I work out everyday.
If you talk for eight hours giving interviews you get tired, you don’t get sleep because you were sitting the whole day, so you get up late in the morning. But whatever happens, I don’t leave home without working out.
I do cardio one day and weights the next. I do heavy workouts -- at least two or two-and-a-half hours.
I control my food too. I never eat rice or sweets. I don’t eat anything fried. I mostly make fish Konkan or Goa style, and I limit my intake.
Once your body becomes huge, you look ugly.
You have started a production company.
Yes, we have just started it. In my first film Natsamrat, I am 35 per cent producer.
You can make films that you like. I don’t have to work for money now so I can make films that I like.
I think like the audience, not like a producer or actor. The film should be different. The audience should relate to it.
I have been working for 42 years, so I have done whatever I could.
But I must say, these days there are some good scripts coming up. Youngsters today are thinking fresh and trying to say things in a new style. I like working with them.
What is your son Malhaar doing?
Malhaar has learnt cinematography and direction in New York. He doesn’t have any interest in acting.
I always tell him that his body should be in control. He is huge, he is fond of food. I should not feed him for a few days! He doesn’t take care of himself.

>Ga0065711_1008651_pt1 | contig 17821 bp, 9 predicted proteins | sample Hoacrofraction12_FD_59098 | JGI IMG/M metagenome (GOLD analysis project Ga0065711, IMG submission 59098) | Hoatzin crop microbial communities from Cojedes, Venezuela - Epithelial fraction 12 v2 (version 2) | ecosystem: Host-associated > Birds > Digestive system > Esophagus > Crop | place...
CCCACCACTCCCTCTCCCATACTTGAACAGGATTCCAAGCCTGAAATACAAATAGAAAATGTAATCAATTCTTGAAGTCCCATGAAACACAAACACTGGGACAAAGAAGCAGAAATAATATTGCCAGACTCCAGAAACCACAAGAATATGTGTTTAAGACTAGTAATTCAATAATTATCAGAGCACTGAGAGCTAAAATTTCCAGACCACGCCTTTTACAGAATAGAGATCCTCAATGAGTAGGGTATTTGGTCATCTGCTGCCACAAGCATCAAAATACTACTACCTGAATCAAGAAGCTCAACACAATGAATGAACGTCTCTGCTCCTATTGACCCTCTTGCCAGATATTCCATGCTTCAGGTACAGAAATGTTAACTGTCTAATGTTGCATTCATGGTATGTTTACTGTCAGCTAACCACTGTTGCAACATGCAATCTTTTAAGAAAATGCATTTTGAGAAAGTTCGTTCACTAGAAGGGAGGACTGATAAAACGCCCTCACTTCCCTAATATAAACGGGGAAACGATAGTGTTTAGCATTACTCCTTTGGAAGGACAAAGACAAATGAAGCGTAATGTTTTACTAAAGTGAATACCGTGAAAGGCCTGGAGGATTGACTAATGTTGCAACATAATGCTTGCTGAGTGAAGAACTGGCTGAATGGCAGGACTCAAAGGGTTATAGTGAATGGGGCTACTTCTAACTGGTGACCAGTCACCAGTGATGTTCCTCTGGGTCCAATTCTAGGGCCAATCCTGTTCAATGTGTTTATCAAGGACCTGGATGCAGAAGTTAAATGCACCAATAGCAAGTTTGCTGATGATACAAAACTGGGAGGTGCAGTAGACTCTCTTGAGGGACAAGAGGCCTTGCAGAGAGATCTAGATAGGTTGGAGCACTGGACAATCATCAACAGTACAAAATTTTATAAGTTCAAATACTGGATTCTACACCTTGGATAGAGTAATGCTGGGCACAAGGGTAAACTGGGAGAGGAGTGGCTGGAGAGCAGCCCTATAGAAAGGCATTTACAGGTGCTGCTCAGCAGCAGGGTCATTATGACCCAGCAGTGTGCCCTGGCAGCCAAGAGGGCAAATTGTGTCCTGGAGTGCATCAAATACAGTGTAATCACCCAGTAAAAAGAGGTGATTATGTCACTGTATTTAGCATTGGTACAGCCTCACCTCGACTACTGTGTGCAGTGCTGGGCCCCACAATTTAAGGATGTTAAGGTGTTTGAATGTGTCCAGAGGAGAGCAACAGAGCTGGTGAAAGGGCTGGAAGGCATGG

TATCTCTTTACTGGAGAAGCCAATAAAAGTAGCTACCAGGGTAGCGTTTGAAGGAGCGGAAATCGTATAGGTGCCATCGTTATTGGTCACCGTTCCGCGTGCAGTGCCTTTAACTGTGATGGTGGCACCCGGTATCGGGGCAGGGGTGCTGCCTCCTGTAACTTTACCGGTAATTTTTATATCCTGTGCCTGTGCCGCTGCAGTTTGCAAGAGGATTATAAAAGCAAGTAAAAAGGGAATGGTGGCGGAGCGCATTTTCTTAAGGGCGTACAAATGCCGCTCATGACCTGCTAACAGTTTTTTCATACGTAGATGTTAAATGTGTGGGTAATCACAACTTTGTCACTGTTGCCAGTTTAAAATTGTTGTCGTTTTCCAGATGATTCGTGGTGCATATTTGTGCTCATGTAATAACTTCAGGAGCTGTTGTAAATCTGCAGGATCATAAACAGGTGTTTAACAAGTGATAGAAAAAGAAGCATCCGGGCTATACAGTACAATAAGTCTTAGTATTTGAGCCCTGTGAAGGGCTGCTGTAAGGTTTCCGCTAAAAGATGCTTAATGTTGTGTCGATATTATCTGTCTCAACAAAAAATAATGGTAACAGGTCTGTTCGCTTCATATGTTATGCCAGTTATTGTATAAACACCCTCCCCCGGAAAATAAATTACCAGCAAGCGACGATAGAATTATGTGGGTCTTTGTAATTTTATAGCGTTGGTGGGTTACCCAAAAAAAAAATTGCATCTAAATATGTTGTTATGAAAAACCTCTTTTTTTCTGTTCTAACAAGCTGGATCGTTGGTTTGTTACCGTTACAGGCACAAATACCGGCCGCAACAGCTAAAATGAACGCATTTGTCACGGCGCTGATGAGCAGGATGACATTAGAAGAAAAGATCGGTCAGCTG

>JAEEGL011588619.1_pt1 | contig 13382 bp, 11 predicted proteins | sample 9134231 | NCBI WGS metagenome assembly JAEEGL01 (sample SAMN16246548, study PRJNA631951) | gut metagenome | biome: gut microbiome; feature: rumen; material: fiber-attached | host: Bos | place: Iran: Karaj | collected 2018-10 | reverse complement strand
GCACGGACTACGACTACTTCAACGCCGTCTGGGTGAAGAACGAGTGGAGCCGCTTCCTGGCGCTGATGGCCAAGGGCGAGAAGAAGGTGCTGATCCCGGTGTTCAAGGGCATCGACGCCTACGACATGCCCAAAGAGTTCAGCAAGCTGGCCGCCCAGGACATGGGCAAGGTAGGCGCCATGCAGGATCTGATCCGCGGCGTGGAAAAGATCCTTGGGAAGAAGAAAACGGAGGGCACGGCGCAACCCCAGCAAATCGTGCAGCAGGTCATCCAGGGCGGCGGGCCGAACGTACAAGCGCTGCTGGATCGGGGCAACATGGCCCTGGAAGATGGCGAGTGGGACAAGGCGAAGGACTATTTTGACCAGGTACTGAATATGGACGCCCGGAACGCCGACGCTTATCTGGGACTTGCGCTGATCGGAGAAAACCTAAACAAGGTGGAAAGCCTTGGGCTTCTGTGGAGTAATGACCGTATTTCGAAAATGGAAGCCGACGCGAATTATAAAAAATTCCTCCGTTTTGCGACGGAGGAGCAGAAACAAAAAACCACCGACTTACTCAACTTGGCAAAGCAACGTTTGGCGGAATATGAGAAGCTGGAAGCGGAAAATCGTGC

We look alike. He can easily play my younger self in films that require it. That is why I tell him to be fit.
Do you like going to cinema halls and watching movies?
I never go to the theatre to watch a movie. I don’t watch my films either.
If I get time, I watch some old movie on TV. I haven't watched any Hindi or Marathi movie recently.
Are you thinking of directing movies?
I am directing one, but only after I finish working in these two films that I have in hand, Natsamrat and Pratibhimb.
In Pratibhimb, there are only two characters, Mahi Gill and me. Director Sudhanshu Jha has thought of something different.
You are very open about your relationships. You once said that your relationship with Neelkanti has drifted apart.
Not drifted apart, actually. I get tired of quarrels. If I can't give happiness, I should not give you trouble. That's what I believe in.
Wherever I am troubled, I get out of there. We are not divorced. We meet almost everyday and take care of each other. But we don't live together.
And your relationship with Manisha Koirala?
I don't want to talk about relationships.
Let's not talk about the past. She must be happy somewhere.
What do you do when you are not acting?
I write, I go to the farm, I do rifle shooting. I do whatever I like.
I go for treks. I love travelling.
My farm is near the Sinhagad valley. When I start living there, I will climb up and down Sinhagad (fort) at least thrice a week.
The only problem is, my body is getting old, and body parts are not available in the market (laughs).
The advantage is I haven't put on weight so it doesn’t put a lot of pressure on my knees.
I have a house in Murud, Goa, Pune, Mumbai and also in the khet (farm). So I keep travelling and stay in Pune for a couple of weeks, then Goa and some days in Mumbai too.
I come to Mumbai only for work and my mother.
My mother can't move around with me to all these places. Her eyesight is poor and here she knows the place well, so she counts the steps when walking.
Life is good. I am happy. I have no regrets about anything.